“Hush Corporal, you’re too thin and stringy to make a good meal.” Said the Captain. Then suddenly a small tumult ensued out of the men’s sight behind the wood and thatch huts that surrounded the chicken coop in which they were imprisoned. The sound of a dog barking, and several excited voices became evident and then what sounded like a rattlesnake’s rattle.

    The source of the noise became evident when a crowd of villagers emerged from the cluster of huts, at the head of which strode a large Negro man with a massive barrel chest and thick arms. He wore a head dress of bright red and white rooster feathers, and the curious rattling noise emanated from several bone necklaces and bracelets draped around his neck and wrists. His ears were pierced with bits of bone, and the Captain’s eyes widened in awe at the sheer power he had over the villagers. The only clothes he wore other than this raiment was pair of tattered denim pants and the villagers were always nearby ready to touch the hem of his filthy rags as if he were a savior. The Captain quickly realized that to these people, he probably was.

    The Chief stepped forward and stared down at the three beaten and defeated men and smiled a huge smile, his teeth glistening in the morning sun. “Welcum to our humble veelaj white mons. It is not often that we are visited by such distinguished guests.” The irony in the Chief’s thick, accented tone was quite evident.  “I apologize fer dee..” he looked up and furrowed his brow for a moment, as if seeking the proper word, then smiled again and looked down at the Captain, “accomadaashuns.”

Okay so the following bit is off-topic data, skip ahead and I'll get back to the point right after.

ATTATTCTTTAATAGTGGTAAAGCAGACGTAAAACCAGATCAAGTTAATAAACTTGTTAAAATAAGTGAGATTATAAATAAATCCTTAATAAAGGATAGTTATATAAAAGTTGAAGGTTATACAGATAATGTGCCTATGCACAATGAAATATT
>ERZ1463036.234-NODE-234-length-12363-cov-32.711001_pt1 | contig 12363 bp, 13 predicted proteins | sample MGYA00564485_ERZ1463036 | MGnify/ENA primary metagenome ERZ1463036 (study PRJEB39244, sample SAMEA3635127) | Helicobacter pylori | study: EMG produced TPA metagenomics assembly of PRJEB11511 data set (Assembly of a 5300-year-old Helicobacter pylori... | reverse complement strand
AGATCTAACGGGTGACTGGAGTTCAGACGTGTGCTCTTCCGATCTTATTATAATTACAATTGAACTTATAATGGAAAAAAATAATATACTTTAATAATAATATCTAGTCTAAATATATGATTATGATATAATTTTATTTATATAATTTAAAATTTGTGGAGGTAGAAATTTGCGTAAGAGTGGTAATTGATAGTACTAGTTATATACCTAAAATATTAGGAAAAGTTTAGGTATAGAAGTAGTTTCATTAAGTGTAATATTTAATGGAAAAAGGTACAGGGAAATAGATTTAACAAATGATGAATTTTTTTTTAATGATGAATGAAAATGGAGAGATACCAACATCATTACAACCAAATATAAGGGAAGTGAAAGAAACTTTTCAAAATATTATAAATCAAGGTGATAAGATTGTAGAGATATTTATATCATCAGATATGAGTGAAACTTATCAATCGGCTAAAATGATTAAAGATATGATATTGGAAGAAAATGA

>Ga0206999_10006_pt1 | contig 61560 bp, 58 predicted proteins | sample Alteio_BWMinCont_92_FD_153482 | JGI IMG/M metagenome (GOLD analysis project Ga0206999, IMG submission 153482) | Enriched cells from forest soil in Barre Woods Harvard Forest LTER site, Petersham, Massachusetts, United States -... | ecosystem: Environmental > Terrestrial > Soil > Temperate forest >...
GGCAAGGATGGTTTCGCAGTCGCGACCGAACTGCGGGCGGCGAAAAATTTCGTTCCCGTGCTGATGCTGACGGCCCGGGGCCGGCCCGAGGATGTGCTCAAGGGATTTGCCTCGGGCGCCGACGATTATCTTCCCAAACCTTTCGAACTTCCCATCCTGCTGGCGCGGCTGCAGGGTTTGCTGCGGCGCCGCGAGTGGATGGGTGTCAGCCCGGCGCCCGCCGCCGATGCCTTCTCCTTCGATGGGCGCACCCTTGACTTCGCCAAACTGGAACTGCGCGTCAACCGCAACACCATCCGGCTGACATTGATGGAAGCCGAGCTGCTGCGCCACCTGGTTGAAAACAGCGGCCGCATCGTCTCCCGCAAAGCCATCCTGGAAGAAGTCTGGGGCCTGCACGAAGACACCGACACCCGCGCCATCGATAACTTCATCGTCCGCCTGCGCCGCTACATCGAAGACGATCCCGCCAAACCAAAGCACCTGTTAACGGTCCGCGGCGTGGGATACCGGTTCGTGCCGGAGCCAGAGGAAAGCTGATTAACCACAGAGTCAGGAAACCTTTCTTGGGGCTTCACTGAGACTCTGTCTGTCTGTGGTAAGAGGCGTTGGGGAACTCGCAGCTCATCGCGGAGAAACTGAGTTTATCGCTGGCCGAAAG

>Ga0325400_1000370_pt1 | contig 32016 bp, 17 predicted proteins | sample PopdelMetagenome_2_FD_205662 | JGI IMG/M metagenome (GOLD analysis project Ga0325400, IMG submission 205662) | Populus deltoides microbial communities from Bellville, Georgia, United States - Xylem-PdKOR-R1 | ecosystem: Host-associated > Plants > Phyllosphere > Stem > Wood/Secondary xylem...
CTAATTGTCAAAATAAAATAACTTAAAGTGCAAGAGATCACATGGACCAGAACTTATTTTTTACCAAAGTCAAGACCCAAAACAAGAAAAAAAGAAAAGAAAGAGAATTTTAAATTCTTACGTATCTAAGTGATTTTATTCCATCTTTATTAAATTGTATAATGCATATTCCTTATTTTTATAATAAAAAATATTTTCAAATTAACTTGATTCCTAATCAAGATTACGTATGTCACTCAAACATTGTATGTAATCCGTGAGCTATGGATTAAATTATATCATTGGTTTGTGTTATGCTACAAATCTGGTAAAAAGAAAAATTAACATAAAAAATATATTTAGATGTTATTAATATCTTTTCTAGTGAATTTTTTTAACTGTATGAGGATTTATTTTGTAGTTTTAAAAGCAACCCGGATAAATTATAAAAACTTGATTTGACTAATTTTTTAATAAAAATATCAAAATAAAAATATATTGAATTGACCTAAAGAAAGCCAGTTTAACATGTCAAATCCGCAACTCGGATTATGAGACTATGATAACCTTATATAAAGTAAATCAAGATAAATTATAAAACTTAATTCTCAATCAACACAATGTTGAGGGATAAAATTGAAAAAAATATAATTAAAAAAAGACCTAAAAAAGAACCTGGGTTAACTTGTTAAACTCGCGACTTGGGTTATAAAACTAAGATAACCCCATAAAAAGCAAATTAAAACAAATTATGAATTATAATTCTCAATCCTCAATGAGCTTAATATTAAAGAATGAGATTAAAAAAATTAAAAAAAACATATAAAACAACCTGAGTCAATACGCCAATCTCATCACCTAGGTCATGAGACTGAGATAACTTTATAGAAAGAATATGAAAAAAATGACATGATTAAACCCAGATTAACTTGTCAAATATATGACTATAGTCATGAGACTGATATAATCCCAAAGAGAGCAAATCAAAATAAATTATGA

Mississip began to mutter a slur under his breath and the Captain put his hand out to silence the words in his throat.  “I’m Captain…” the Captain began but the Chief cut him off with a dismissive wave.

    “Your name and rank meen nothing here white mon. I had a name and a rank once, in my homeland.” He lifted his arm to indicate towards the ragged huts that surrounded the cage. “It was very much like this in fact. I had a wife, and a child. I had a fathah and a mothah. Until some white mon much like you came to my veelaj. My fathah was chief den. The white mon offered gifts to my father to purchase some of the men in the veelaj and my fathah refused the white mon.  That night the white mon came back with other white mons and…” the Chief stopped and stared off into the distance, a flash of rage passed over what had been moments before a friendly and open countenance, then it disappeared and was replaced with the vicious smile.

    “Here is water. It will be a hot day.” He said with quiet severity and opened a hatch on the top of the coop and tossed one of the men’s canteens in, shut the hatch, turned and walked away rattling, the troop of children and villagers following at his heels.